Hiragana and katakana are called kana. A kana stands only for a sound, unlike a kanji, which stands for a meaning and a sound. Here is an example of hiragana:


These two hiragana represent the pronunciations "hi" and "to", which combination is "hito" (human). None of the hiragana has meaning, just pronunciation.

The two kana sets, hiragana and katakana, are mostly the same, but they have different shapes like English has capital letters and small letters. Hiragana are used for Japanese words, while katakana are used for imported words. So you can easily spot imported words.

Kanji, hiragana and katakana are used together, and you must master all of them eventually to read Japanese texts. All you have to learn first is hiragana because learning hiragana is enough for beginners to learn Japanese grammar and words. Japanese children also learn to read and write hiragana first.

Japanese characters are written vertically from top to bottom, and lines are written from right to left. Japanese can be written like European languages too, i.e. characters are written horizontally from left to right, lines from top to bottom. Newspapers and novels are almost always written vertically, and scientific books are almost always written horizontally. Computers use the latter, and they are rarely able to display characters vertically. I use the horizontal way in this site because it is easier to use with alphabets.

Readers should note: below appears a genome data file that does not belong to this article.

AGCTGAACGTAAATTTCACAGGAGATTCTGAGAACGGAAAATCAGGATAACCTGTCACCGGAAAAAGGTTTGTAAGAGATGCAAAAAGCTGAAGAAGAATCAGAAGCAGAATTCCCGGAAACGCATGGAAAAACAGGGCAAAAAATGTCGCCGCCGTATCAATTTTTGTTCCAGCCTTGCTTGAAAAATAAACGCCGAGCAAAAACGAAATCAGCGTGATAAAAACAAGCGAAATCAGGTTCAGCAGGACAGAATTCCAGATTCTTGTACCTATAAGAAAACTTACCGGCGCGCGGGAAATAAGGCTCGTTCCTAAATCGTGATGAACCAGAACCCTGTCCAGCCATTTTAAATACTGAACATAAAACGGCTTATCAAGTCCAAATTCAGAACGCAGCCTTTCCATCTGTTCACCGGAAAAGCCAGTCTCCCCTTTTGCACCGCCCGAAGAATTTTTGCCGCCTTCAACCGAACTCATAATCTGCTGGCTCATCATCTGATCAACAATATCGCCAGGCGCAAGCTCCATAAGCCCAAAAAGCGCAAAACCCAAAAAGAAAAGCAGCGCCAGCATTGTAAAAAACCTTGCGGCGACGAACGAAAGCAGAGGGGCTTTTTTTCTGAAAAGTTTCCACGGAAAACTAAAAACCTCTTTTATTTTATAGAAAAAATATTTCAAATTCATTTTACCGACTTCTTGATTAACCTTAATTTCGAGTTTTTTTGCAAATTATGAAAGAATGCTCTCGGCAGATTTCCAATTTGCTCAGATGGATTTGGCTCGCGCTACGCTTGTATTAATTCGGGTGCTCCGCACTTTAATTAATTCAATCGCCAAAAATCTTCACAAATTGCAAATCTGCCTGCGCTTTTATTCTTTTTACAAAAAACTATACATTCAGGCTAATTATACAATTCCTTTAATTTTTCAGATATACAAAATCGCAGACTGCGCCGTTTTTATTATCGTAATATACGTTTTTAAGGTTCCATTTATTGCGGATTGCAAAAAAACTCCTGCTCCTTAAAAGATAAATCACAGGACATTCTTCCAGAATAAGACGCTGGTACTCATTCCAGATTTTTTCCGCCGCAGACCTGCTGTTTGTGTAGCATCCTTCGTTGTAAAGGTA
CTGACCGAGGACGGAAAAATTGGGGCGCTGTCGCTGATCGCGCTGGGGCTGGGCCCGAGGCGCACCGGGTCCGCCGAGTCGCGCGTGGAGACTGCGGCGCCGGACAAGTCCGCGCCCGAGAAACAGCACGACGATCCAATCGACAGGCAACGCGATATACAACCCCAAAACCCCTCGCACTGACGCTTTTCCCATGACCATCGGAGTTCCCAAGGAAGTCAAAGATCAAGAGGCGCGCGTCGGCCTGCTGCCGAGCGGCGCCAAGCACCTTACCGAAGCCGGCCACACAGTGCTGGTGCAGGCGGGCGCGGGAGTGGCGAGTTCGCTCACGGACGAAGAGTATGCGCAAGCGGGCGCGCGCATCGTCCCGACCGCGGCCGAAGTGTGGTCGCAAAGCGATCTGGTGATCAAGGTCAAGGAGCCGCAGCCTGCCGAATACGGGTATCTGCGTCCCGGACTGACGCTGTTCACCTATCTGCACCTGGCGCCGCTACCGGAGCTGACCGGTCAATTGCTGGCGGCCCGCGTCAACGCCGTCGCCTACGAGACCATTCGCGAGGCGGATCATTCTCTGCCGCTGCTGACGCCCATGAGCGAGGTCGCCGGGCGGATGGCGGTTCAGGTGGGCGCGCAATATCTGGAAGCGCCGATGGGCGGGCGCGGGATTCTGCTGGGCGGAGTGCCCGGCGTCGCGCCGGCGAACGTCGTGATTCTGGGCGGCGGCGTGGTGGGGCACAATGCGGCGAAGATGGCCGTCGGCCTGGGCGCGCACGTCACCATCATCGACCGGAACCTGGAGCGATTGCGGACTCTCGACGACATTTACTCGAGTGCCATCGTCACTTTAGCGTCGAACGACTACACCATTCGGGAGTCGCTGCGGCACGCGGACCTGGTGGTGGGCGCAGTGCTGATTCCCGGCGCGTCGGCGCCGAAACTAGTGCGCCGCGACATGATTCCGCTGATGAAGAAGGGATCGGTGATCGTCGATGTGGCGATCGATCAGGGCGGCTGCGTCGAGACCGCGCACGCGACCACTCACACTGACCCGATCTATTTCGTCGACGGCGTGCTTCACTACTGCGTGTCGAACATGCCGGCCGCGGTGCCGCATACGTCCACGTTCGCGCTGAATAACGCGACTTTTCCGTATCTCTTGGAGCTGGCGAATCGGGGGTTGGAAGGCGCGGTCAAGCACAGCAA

The two ways are shown below.


いちぎゃうめ、First line
にぎゃうめ、Second line
さんゃうめ。Third line


Third lineSecond lineFirst line

Next article in the series 'Teach Yourself Japanese': Romanization, phonemes, and morae
Previous article in the series 'Teach Yourself Japanese': Teach Yourself Japanese
About author
My name is TAKASUGI Shinji. TAKASUGI is my family name, and Shinji is my given name; a family name is placed before a given name in Japan, as in other Asian nations. My family name is capitalized to avoid misunderstanding.

I have been living in Yokohama since I was born. Yokohama is the second largest city in Japan, which is just 30 kilometers away from the biggest city Tôkyô. It takes 30 minutes to go by train from home to Shibuya, which is the hottest town now in Tôkyô.

I work as a display engineer.

One of my hobbies is creating things with computers; creating programs, computer graphics and web pages is the thing I spent a lot of time doing. I am also interested in a wide range of sciences, and linguistics is my favorite. I like English and I like using it, but my focus is mainly on Japanese, which is my native language. I'm proud of knowing the language, and the difference between English and Japanese has been fascinating me. I have been thinking whether I can introduce it to people outside of Japan. My attempt of introducing Japanese with some Java applets has had more than 1 million visitors.